Flights of British military planes to the Falklands, stopping at Brazilian airports, have sparked tensions in recent weeks. Buenos Aires said “strict criterion” must be placed on the flights to the islands which it stressed – again – were Argentinian, not British.
Argentina’s Falklands Secretary, Guillermo Carmona, told Radio Nacional: “Argentina’s concern has to do with military flights that may be flying under the argument of being humanitarian flights…
“We do not question the reception of humanitarian flights, but it must be done in a strict sense.
“Argentina states the need for a strict criterion in relation to the flights authorised to make stopovers in neighbouring countries to be strictly humanitarian.”
Mr Carmona added that his Government is concerned about the reported increasing frequency of flights.
He said these were falsely claiming humanitarian status when they were, in fact, “military flights”.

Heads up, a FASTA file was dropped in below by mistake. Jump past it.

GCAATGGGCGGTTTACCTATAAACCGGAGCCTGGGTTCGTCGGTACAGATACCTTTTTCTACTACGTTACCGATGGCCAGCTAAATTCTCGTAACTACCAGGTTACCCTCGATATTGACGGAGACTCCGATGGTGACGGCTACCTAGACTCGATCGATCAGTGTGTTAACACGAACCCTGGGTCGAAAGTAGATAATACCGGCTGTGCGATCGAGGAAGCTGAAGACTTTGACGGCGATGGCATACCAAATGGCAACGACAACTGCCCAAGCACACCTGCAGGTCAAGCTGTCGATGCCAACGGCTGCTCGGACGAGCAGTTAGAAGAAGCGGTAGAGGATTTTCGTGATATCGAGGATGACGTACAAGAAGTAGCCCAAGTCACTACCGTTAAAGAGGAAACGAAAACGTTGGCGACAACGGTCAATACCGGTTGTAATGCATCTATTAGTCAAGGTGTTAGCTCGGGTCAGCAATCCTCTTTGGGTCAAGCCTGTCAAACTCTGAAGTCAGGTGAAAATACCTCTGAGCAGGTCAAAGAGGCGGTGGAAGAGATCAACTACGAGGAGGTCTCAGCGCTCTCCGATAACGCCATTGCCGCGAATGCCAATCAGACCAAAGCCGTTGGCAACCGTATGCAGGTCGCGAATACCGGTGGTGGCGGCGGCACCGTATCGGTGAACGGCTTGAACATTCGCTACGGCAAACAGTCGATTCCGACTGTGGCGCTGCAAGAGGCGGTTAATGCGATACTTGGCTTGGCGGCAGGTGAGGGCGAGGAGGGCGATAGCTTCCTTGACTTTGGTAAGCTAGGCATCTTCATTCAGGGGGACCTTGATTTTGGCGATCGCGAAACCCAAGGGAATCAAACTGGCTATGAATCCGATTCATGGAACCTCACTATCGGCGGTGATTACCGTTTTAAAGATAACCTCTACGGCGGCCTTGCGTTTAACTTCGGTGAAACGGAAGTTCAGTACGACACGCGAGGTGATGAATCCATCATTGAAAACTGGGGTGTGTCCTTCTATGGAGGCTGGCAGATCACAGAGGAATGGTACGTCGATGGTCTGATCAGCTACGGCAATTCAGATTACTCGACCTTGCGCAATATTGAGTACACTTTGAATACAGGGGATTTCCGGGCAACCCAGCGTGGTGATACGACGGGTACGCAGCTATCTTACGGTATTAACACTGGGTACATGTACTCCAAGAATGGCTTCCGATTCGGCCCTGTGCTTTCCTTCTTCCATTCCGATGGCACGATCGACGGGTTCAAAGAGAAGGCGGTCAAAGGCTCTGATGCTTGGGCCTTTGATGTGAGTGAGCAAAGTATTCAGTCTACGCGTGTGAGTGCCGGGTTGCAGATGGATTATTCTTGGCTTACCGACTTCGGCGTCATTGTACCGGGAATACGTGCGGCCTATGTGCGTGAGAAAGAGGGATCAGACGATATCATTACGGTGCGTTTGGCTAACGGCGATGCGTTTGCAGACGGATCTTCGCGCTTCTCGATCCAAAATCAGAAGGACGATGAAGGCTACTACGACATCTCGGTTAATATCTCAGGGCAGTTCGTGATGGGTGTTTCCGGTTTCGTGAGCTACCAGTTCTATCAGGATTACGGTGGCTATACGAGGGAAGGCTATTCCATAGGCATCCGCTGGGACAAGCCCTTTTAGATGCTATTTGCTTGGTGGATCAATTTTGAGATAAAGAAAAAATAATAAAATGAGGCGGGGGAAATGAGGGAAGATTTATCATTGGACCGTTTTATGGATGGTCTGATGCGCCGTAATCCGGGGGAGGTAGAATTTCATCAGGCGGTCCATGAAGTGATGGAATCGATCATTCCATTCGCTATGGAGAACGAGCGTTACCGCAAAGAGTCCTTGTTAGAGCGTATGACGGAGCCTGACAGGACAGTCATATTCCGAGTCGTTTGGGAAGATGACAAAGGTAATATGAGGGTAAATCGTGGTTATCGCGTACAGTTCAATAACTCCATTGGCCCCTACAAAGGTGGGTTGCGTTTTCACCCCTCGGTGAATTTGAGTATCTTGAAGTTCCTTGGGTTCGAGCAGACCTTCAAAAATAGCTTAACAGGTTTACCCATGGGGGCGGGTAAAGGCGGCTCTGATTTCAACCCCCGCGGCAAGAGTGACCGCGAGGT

The minister said: “I am convinced that neither Argentina nor Brazil want the militarisation process in Malvinas to grow.”
Brazil, which backs Argentina’s sovereignty claims over the islands, defended the flights.
The country’s Foreign Ministry downplayed suggestions the flights were militaristic rather than humanitarian.
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Liz Truss said on Sunday the islands “are part of the British family”.
Beijing quickly hit back, highlighting its “consistent” position on the Falklands.
China’s embassy in the UK said in a statement: “We firmly support Argentina’s legitimate claim to full sovereignty over the Malvinas Islands.
“China has always advocated that territorial disputes between countries should be resolved through peaceful negotiations in accordance with the purposes and principles of the UN Charter.
“We hope that the UK will respond positively to Argentina’s request, start dialogue and negotiation as soon as possible, and find a peaceful, just and lasting solution in accordance with relevant UN resolutions.”
Whitehall shows no interest in backing down on its claim, stating earlier this year it would defend the Falklands from “bullies” and “enemies” – both near and far.
Additional reporting by Maria Ortega.